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Passive-Solar, Straw-Bale School

Passive-Solar, Straw-Bale School

For the Waldorf School students in the Roaring Fork Valley of western Colorado, first through eight graders there are learning their reading, writing, and arithmetic (along with drama, drawing, and cultural studies) in the cozy confines of a solar-heated, naturally lit school built from bales of straw.

Straw-bale construction has been around for centuries. In Europe, one can find houses built out of straw that are over 200 years old. In the United States, the idea of building straw houses started in the late 1800s in the Nebraska Sandhills area, a region with no trees to use for lumber.

Besides being a waste product–it’s what’s left after grain is harvested — straw is a renewable resource, grown annually. It’s also extremely energy efficient. Testing indicates that a two-foot-thick bale has an insulation rating (R-value) that beats a standard wood frame wall insulated with R-19 batts by a factor of nearly three.

In the fall of 1996, the school board bought 13 acres in Garfield County, four miles east of Carbondale, Colorado. As the school considered what kind of building it wanted, a long list of requirements emerged: natural, energy-efficient, light, warm, alive, and earth. Passive solar straw-bale construction brought together all of these qualities. Building with straw also brought the added benefit of community involvement.

The building hosts five classrooms as well as administrative offices, bathrooms, and ample storage. Each classroom has south-facing windows for passive solar gain, and a light shelf and skylights for natural daylighting. Overhangs and an east-west building orientation prevent overheating and optimize solar gain. The school has hydronic radiant floor backup heat, and is plumbed for solar hot water collectors. The use of old growth wood was minimized by using Parallam posts, glue-lam beams, truss joists, and prefabricated trusses. The walls in between the classrooms have recycled cotton insulation for soundproofing. The ceiling is insulated with R-50 recycled fiberglass. The straw-bale walls also act as an excellent sound barrier.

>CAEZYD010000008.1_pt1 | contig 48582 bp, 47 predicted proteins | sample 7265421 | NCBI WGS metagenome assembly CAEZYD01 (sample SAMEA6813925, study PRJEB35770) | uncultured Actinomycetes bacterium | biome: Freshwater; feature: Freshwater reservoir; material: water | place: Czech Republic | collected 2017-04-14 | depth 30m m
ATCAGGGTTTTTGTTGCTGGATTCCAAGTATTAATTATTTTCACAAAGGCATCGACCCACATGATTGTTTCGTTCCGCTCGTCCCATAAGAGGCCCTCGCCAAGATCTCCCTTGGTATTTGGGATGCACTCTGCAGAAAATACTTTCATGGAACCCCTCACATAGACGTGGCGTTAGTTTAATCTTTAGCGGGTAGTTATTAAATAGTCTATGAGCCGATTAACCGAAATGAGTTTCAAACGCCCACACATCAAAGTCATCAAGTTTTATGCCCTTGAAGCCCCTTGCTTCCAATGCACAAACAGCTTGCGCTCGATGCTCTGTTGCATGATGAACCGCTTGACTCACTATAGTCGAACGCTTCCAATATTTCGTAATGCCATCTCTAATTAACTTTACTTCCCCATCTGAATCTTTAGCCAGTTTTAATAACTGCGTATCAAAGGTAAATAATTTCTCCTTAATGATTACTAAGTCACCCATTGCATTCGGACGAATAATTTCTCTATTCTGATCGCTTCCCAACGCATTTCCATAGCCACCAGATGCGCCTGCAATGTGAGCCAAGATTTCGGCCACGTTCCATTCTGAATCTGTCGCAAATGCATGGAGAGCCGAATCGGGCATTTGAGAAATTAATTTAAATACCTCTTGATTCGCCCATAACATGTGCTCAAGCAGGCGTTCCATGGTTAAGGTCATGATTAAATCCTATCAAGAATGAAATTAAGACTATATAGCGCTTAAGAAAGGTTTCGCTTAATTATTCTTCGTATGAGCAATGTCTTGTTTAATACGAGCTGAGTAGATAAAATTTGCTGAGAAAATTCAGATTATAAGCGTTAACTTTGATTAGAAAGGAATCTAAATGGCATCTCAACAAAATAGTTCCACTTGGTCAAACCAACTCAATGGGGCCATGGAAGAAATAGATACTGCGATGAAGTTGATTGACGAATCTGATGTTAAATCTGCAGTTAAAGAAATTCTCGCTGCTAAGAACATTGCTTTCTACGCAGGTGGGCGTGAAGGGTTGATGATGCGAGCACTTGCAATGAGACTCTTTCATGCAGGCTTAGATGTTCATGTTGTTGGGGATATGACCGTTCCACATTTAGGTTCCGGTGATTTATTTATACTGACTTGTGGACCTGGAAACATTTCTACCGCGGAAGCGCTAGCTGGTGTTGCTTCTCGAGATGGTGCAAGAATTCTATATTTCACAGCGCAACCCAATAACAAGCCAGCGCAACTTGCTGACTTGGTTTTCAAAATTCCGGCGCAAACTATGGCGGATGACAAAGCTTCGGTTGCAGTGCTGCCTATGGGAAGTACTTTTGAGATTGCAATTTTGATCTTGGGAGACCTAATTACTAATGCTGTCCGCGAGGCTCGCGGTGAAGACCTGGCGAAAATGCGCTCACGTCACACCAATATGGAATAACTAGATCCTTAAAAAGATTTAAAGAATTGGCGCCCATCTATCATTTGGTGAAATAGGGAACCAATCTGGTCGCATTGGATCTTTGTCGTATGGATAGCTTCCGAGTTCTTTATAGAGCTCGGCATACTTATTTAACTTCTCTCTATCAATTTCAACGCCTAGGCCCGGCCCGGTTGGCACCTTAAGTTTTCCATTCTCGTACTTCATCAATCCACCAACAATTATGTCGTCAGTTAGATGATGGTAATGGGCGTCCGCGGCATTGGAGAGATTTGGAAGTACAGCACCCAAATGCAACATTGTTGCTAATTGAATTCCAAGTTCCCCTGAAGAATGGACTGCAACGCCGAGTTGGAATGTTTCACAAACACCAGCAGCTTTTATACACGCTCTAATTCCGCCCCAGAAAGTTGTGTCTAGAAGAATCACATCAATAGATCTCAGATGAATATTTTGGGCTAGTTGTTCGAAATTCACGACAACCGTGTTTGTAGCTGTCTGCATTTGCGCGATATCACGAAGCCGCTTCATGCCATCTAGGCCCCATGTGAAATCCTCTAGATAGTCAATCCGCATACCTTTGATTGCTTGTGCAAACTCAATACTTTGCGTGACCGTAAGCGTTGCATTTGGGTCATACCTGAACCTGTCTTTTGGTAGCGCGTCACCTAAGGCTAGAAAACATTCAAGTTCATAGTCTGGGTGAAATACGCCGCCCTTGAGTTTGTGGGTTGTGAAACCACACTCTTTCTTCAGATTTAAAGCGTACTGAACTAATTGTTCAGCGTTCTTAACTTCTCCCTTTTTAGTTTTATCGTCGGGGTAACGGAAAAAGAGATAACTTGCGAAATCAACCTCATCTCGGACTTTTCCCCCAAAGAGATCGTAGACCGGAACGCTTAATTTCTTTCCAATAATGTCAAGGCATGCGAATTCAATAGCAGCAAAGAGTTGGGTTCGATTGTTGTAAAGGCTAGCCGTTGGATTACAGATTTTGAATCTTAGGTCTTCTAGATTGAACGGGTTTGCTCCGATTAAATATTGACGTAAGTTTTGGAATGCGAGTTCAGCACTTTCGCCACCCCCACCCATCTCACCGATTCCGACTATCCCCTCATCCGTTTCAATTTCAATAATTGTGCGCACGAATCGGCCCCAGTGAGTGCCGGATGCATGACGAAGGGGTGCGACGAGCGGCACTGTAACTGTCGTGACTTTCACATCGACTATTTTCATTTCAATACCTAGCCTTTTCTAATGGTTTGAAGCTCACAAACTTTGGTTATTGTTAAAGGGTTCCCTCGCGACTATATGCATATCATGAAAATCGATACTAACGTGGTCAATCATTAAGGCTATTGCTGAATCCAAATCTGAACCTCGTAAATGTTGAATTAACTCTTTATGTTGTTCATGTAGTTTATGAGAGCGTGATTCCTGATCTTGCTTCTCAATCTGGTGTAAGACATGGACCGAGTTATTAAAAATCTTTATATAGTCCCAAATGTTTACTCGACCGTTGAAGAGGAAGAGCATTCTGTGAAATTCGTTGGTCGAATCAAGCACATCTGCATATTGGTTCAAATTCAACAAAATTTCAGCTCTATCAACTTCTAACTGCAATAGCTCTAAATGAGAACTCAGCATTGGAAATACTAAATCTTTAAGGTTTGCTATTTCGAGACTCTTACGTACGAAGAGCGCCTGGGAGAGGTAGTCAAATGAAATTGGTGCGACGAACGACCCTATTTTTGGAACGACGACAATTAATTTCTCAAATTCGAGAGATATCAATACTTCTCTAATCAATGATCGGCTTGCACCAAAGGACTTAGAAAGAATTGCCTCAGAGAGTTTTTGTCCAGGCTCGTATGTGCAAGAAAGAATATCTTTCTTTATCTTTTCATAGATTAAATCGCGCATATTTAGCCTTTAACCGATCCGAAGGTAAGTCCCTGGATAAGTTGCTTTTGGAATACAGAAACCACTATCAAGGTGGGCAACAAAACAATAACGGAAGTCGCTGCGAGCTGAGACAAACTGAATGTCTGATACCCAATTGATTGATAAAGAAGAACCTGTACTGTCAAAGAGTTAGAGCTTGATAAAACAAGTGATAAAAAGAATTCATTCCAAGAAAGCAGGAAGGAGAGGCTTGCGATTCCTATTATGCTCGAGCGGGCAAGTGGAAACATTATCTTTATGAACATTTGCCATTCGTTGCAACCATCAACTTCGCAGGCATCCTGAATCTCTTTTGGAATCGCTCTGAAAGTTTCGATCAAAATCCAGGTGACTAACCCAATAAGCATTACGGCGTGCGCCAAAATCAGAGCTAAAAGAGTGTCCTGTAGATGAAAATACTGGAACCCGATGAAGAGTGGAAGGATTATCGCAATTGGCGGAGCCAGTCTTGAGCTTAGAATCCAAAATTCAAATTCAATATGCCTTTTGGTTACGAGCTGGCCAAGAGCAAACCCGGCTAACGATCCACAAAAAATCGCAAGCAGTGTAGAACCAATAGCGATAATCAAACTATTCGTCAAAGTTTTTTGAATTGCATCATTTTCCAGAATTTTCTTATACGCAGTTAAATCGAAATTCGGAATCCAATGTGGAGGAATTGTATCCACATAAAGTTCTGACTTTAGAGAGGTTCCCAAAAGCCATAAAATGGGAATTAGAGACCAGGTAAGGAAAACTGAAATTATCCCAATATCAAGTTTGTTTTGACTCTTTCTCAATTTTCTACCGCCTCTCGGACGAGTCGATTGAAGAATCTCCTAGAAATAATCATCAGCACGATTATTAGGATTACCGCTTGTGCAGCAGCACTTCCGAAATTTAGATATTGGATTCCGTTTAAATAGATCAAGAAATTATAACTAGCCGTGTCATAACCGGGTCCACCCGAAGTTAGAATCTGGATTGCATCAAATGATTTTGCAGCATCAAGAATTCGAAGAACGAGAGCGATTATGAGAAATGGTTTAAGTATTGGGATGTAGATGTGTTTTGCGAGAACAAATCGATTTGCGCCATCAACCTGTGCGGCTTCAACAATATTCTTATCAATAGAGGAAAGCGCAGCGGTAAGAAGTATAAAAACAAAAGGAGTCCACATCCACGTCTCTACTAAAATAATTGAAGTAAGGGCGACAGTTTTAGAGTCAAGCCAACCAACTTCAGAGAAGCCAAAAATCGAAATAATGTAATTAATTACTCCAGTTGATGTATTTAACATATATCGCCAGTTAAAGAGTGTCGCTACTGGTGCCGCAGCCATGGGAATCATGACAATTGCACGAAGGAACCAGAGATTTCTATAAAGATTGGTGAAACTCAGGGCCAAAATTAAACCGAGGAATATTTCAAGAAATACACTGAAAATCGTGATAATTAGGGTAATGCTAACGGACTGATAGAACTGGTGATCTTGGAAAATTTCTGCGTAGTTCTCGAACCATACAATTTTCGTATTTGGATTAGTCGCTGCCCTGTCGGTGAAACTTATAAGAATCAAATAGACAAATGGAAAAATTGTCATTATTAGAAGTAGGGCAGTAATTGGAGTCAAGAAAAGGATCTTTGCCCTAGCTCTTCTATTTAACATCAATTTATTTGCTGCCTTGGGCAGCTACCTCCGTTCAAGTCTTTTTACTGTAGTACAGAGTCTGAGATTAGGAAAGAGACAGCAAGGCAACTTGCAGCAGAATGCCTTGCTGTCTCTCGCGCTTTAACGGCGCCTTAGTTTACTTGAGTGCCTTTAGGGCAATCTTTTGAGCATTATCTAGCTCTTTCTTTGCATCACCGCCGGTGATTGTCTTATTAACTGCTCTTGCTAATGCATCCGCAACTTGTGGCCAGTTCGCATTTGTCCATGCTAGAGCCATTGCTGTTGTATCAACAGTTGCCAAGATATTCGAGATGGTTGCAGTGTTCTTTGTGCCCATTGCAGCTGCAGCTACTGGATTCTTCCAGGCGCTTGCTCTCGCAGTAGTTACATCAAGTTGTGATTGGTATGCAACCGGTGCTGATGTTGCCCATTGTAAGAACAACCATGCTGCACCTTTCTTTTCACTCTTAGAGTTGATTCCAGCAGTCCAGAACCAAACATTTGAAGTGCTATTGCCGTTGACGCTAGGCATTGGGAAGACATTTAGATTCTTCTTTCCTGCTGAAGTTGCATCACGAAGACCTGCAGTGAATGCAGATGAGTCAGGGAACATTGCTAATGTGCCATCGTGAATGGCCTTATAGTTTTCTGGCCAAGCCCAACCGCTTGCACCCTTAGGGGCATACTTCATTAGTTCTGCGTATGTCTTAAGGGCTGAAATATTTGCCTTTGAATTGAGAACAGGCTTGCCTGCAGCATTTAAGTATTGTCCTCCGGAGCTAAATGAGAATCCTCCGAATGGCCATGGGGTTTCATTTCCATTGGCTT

Read more: Crafts & Design, Healthy Schools, Materials & Architecture

Adapted from Sustainable Architecture White Pages, by Earth Pledge Foundation.Copyright (c) 2000, The Earth Pledge Foundation .Reprinted by permission of Chelsea Green Publishing Company.
Adapted from Sustainable Architecture White Pages, by Earth Pledge Foundation.

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Annie B. Bond

Annie is a renowned expert in non-toxic and green living. She was named one of the top 20 environmental leaders by Body and Soul Magazine and "the foremost expert on green living." - Body & Soul Magazine, 2009. Learn Annie's latest eco-friendly news on anniebbond.com, a website dedicated to healthy and green living.

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8 comments

+ add your own
9:55AM PST on Feb 6, 2012

Thanks.

4:09PM PDT on Aug 9, 2011

How great is that! Thanks for sharing

3:26AM PST on Feb 20, 2010

thank you

4:01PM PDT on Sep 20, 2007

that's so cool. I wish my school was that energy efficient.

3:10PM PDT on Sep 4, 2007

I live in the Roaring Fork Valley and it's a
wonderful school.

2:08PM PDT on Aug 24, 2007

I'll put it on the map on naturalhomes.org

2:21PM PDT on Aug 7, 2007

neat!

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